The pinch-hit hero has found God, so he's coming clean about his playing career. Spoiler alert: it involved lots and lots of drugs.
In the 1975 World Series, Carbo came off the bench to hit the home run that made Carlton Fisk's more famous home run possible. How did he do it?
I probably smoked two joints, drank about three or four beers, got to the ballpark, took some [amphetamines], took a pain pill, drank a cup of coffee, chewed some tobacco, had a cigarette, and got up to the plate and hit," Carbo said.
Today Carbo tells all to the Boston Globe, and it's a treasure trove of what we imagine life for a ballplayer in the '70s to have been like. Among the highlights:
•As a rookie, the Reds' team trainer gave him what he thought were vitamins. They weren't, and he was hooked.
•In 1975, found himself in a rainy Chicago gutter at 5 a.m.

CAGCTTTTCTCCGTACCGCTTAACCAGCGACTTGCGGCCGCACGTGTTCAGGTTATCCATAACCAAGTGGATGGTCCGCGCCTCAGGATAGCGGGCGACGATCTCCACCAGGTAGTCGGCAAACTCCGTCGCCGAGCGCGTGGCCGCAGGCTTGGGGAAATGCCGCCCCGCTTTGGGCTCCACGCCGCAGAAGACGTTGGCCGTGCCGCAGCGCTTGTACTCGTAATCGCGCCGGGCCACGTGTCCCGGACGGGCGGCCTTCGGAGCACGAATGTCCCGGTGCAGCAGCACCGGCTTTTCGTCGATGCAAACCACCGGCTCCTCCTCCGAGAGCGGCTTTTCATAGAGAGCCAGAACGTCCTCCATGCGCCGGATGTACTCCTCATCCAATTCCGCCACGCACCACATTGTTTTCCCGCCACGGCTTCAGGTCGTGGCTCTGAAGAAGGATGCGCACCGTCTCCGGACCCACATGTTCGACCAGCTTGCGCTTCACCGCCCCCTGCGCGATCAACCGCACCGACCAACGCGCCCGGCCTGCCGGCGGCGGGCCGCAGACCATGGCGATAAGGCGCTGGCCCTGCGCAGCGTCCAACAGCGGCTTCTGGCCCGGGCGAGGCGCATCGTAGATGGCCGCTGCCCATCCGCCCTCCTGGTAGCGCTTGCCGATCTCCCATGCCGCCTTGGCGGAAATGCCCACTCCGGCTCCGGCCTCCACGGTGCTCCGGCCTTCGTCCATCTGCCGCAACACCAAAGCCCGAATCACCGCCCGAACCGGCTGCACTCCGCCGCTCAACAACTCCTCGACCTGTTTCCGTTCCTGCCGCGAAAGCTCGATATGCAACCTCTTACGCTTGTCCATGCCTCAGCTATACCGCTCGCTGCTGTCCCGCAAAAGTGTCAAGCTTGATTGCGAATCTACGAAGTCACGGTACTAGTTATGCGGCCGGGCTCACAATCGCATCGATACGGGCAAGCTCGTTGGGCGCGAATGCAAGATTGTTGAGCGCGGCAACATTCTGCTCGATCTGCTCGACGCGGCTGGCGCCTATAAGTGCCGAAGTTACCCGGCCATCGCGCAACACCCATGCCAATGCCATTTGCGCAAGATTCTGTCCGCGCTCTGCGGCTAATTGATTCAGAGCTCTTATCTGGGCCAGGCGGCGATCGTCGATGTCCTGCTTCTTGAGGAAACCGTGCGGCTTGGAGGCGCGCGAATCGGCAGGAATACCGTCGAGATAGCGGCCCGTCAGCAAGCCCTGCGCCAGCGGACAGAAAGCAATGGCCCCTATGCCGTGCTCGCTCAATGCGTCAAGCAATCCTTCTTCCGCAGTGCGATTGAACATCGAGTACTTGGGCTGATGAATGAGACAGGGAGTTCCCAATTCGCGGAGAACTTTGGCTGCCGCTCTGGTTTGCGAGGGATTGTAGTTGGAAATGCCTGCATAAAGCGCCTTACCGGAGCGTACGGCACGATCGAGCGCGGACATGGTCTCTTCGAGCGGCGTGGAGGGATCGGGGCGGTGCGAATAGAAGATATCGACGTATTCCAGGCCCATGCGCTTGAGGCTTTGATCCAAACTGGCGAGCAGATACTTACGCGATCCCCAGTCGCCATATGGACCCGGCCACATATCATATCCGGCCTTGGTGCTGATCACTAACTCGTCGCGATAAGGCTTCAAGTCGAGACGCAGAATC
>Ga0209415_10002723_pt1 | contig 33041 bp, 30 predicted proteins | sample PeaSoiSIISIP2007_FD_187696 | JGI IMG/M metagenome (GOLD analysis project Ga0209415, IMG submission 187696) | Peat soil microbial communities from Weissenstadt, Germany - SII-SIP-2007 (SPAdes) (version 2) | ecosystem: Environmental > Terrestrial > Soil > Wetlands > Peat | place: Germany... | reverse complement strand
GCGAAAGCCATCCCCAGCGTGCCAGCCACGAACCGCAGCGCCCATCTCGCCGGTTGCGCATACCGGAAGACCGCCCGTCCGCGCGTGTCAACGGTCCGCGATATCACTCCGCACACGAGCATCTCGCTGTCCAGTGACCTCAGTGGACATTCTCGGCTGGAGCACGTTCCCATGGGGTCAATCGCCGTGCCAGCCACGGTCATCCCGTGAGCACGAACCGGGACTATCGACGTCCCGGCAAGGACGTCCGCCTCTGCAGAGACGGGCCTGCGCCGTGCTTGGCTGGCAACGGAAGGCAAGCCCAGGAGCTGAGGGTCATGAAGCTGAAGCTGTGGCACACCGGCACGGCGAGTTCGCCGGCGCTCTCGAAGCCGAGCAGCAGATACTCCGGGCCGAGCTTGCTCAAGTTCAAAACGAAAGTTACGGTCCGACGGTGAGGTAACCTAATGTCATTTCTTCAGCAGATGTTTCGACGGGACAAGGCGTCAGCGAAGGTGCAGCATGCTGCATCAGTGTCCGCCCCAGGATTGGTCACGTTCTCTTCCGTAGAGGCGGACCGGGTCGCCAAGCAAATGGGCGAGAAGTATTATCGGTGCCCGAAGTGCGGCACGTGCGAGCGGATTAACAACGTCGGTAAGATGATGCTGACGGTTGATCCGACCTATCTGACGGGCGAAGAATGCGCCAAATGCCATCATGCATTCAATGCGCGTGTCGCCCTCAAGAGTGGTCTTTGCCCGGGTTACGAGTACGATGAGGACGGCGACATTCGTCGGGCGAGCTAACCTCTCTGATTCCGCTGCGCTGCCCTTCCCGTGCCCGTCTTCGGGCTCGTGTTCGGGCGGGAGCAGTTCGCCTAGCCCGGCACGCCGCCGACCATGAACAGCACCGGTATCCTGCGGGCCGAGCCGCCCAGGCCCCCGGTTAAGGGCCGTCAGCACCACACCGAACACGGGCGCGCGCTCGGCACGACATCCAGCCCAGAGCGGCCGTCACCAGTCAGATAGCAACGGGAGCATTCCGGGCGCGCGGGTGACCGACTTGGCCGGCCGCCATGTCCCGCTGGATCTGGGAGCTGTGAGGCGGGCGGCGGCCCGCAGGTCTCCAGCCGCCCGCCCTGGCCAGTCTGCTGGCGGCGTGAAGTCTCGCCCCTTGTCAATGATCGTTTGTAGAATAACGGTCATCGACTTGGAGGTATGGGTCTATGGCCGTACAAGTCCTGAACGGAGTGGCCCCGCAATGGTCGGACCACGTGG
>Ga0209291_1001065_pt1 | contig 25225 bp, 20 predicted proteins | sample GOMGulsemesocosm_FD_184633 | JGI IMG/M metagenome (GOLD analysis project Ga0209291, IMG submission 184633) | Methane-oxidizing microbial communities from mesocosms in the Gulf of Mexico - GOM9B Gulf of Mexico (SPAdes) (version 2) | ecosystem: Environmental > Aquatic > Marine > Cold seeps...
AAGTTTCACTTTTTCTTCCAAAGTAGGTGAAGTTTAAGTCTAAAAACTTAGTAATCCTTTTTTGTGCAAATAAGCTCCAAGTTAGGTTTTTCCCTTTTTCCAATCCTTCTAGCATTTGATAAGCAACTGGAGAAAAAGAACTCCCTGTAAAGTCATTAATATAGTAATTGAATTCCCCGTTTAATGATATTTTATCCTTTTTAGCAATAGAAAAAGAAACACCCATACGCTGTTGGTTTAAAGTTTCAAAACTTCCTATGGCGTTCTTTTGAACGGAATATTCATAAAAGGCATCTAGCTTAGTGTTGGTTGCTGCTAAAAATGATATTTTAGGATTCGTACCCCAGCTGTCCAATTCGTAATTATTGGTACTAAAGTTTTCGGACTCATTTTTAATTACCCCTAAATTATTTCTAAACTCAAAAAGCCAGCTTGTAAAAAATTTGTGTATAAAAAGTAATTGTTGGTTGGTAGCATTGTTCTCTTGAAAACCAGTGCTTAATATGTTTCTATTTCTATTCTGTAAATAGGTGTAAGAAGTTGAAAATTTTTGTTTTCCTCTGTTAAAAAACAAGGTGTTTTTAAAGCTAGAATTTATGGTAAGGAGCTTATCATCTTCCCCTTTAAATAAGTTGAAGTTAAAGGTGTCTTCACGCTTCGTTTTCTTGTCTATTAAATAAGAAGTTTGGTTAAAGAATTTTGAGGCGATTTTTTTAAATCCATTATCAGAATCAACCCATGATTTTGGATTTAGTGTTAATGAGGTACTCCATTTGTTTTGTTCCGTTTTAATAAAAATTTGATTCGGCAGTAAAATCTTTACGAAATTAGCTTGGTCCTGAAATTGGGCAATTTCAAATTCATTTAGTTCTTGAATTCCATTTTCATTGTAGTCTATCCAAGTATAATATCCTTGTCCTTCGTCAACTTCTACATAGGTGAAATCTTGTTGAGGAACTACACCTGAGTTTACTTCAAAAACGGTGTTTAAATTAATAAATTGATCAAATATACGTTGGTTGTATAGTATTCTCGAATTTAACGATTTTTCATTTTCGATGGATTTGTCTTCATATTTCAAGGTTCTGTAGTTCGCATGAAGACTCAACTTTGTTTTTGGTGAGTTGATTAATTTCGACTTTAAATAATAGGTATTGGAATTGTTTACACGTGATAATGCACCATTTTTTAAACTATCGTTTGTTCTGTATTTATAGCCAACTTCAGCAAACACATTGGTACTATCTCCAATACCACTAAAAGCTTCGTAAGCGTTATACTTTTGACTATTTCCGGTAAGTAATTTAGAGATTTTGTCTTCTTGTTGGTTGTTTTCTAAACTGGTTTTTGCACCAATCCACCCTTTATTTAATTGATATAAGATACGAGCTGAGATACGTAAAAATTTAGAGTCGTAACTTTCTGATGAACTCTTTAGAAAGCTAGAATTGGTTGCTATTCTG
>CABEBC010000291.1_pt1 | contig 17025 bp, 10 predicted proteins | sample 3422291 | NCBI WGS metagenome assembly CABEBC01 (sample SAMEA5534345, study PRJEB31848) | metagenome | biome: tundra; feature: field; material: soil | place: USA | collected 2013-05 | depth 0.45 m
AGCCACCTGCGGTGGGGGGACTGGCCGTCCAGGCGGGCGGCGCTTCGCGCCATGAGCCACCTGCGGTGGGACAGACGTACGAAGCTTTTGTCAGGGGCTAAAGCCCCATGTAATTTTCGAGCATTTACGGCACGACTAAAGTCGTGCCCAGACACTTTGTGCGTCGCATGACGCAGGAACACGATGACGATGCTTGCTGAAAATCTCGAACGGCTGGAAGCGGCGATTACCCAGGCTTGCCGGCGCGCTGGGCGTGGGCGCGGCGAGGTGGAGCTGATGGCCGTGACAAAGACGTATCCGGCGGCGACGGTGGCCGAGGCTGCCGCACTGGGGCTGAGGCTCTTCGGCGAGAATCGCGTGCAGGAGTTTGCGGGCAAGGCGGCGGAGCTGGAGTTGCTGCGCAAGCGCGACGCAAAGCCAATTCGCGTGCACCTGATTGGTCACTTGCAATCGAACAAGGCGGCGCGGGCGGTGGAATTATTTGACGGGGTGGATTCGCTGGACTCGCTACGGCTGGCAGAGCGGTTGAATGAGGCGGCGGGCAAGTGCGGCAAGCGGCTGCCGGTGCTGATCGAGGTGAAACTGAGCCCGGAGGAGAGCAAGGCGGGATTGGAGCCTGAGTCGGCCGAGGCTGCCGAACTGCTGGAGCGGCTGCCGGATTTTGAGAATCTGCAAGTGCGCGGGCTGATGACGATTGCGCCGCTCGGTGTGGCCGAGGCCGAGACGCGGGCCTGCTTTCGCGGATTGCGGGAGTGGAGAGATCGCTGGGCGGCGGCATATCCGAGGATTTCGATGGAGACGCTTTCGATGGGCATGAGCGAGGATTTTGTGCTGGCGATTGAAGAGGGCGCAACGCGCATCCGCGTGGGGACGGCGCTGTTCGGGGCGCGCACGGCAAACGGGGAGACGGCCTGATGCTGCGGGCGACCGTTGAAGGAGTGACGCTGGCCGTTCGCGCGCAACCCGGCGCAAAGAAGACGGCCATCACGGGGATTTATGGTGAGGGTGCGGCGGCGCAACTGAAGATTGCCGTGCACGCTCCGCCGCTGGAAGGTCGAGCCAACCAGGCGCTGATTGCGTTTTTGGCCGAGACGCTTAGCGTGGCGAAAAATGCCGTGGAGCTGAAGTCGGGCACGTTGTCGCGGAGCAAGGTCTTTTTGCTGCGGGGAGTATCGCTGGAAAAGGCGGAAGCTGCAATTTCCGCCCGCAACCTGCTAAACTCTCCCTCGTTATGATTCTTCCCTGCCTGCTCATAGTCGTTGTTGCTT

•Before Game 6, missed a batting practice session at Tufts University because he couldn't find Tufts University.
•In 1978, the Red Sox hired a private investigator to see if they couldn't catch him using drugs. They found him tossing baseballs to fans in the bleachers in exchange for marijuana.
•Until being born again, Carbo says he took drugs every single day, except for a baseball clinic in the Middle East. Apparently the Saudis' death-penalty-for-everything policy is a pretty good deterrent.
Carbo's clean now, and operating his own ministry. So we're thrilled for him. But we're also comforted to know that in the '70s, you didn't have to be particularly good at baseball to still live like a rock star.
Cleaned-up hitter [Boston Globe]